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Quantitative Influenza Antibody (Nasal or Throat Swab)

Does this test have other names?

Direct immunofluorescence (DFA), indirect immunofluorescence (IFA) antibody staining.

What is this test?

This test checks for influenza antibodies in fluid from your nose or throat.

Influenza is a common illness of the respiratory system. It's often called "the flu." It can have serious health effects. It can even cause death, especially if you have a weakened immune system.

Influenza A is more common and can be more serious. It spreads easily through fluid droplets in the air. It often affects many people at the same time during fall and winter.

Healthcare providers can test for influenza in several ways. One method uses nasal washes and throat swabs to look for influenza antigens. Results are shown quickly, in less than 30 minutes. The test described here uses immunofluorescence. This is a staining method to look for influenza antibodies. Results may be available in 1 to 4 hours. Results from a rapid testing method are not as accurate as a type of influenza test called a viral culture. But a rapid test is often used as a first screening test. A viral culture may take from 3 to10 days to show results.

Why do I need this test?

You may need this test if your healthcare provider thinks that you have the flu. Symptoms of the flu include:

  • Fever

  • Headache

  • Muscle pain

  • Weakness or tiredness

  • Chills

  • Runny or stuffy nose

  • Cough

  • Pain in the muscles around the eyes or blurred, teary vision

  • Vomiting or diarrhea

Symptoms of the flu often appear about 1 to 2 days after you are infected. The symptoms may feel severe right away. Your body may fight off an influenza infection within a few days. But some people develop severe pneumonia or other serious problems.

Even if you do not have signs of infection, you should be tested during flu season or an influenza outbreak if you:

  • Were discharged from a hospital and have a sudden fever or respiratory illness

  • Are in the hospital and have a fever or respiratory illness

What other tests might I have along with this test?

Testing for influenza antibodies is a screening test. This means you may need additional tests that are more accurate to confirm your diagnosis. You may have tests such as: 

  • Viral culture

  • Rapid antigen test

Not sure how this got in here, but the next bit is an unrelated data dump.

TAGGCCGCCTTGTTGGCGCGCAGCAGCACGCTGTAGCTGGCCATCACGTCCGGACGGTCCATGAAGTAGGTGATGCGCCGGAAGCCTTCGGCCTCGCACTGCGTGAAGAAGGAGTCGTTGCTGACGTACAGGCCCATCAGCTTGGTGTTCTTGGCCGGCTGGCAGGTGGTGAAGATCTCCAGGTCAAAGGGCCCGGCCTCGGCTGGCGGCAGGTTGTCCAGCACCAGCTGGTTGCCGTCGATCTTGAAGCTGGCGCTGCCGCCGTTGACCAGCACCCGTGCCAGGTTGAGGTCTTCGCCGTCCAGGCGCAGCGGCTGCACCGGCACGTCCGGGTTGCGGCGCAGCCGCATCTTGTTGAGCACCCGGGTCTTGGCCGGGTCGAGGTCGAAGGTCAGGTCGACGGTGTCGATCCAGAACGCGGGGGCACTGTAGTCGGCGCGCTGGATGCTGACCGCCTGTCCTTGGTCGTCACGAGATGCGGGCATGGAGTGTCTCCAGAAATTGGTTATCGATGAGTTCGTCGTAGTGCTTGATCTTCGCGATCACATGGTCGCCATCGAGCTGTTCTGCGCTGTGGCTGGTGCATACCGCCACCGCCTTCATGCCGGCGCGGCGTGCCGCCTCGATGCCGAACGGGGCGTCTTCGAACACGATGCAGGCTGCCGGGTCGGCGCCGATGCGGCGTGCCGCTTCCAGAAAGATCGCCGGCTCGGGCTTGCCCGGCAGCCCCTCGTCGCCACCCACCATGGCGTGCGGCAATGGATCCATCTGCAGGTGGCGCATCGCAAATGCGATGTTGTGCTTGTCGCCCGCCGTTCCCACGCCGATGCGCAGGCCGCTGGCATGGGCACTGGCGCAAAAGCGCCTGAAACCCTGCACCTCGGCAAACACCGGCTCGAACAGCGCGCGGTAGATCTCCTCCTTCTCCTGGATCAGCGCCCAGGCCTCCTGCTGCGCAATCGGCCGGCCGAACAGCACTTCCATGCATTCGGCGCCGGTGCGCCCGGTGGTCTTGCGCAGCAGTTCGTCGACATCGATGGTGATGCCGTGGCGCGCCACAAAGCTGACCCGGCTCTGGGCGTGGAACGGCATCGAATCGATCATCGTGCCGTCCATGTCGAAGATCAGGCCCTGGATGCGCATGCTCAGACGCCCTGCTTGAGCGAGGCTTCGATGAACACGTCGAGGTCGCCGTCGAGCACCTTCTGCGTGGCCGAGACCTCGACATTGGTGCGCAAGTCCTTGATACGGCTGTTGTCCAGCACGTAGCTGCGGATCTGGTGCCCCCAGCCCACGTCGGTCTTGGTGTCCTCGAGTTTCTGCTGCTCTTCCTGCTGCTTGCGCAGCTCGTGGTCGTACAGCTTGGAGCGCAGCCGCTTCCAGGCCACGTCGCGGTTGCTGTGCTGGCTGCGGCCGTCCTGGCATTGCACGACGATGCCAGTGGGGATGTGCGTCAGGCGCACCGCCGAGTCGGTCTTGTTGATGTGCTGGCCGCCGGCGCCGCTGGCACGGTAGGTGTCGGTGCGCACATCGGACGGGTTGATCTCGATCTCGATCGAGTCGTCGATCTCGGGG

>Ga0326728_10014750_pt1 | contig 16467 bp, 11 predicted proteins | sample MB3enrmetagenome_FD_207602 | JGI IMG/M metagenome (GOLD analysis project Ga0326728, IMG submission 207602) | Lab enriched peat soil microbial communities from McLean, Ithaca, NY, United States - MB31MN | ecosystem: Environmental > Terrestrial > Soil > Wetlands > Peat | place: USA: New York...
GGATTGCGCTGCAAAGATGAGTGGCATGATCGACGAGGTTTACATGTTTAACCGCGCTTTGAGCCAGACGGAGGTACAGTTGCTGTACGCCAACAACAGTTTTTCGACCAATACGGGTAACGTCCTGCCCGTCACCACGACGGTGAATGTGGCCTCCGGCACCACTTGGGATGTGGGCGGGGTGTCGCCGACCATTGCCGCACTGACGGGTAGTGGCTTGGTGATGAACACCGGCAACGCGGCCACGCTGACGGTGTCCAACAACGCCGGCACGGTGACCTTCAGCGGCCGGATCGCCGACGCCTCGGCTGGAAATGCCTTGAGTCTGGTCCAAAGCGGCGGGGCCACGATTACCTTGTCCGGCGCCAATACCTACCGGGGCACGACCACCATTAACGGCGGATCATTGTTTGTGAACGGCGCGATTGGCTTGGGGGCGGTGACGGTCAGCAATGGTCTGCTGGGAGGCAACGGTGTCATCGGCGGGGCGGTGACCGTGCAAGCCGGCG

• Reverse transcriptase polymerase chain reaction test

What do my test results mean?

Test results may vary depending on your age, gender, health history, the method used for the test, and other things. Your test results may not mean you have a problem. Ask your healthcare provider what your test results mean for you. 

A negative result means that no influenza antibodies were found and you likely don't have the flu.

A positive result means that you do have influenza antibodies. A positive result is more likely to be accurate with this test if other cases of influenza have been reported in your area. It's possible to get a false-positive result. This means that you are not really infected with the flu. Your healthcare provider may do more tests if needed.

How is this test done?

This test is done with a sample of mucus or other fluid from your respiratory system. Your healthcare provider will wipe a sterile swab inside your nose or throat.

Another method of doing this test is done with a nasopharyngeal aspirate (NPA). For this, your healthcare provider will put saline solution in your nose and collect a sample.

Does this test pose any risks?

This test does not pose any serious risks. You may feel discomfort or gag when your throat or nasal cavity is swabbed. An NPA may also cause some discomfort.

What might affect my test results?

Other respiratory infections may cause a false-positive result. Influenza screening tests are sometimes not accurate.

How do I get ready for this test?

You don't need to prepare for this test. Be sure your healthcare provider knows about all medicines, herbs, vitamins, and supplements you are taking. This includes medicines that don’t need a prescription and any illegal drugs you may use.

Online Medical Reviewer: Finke, Amy, RN, BSN
Online Medical Reviewer: Haldeman-Englert, Chad, MD
Date Last Reviewed: 2/1/2018
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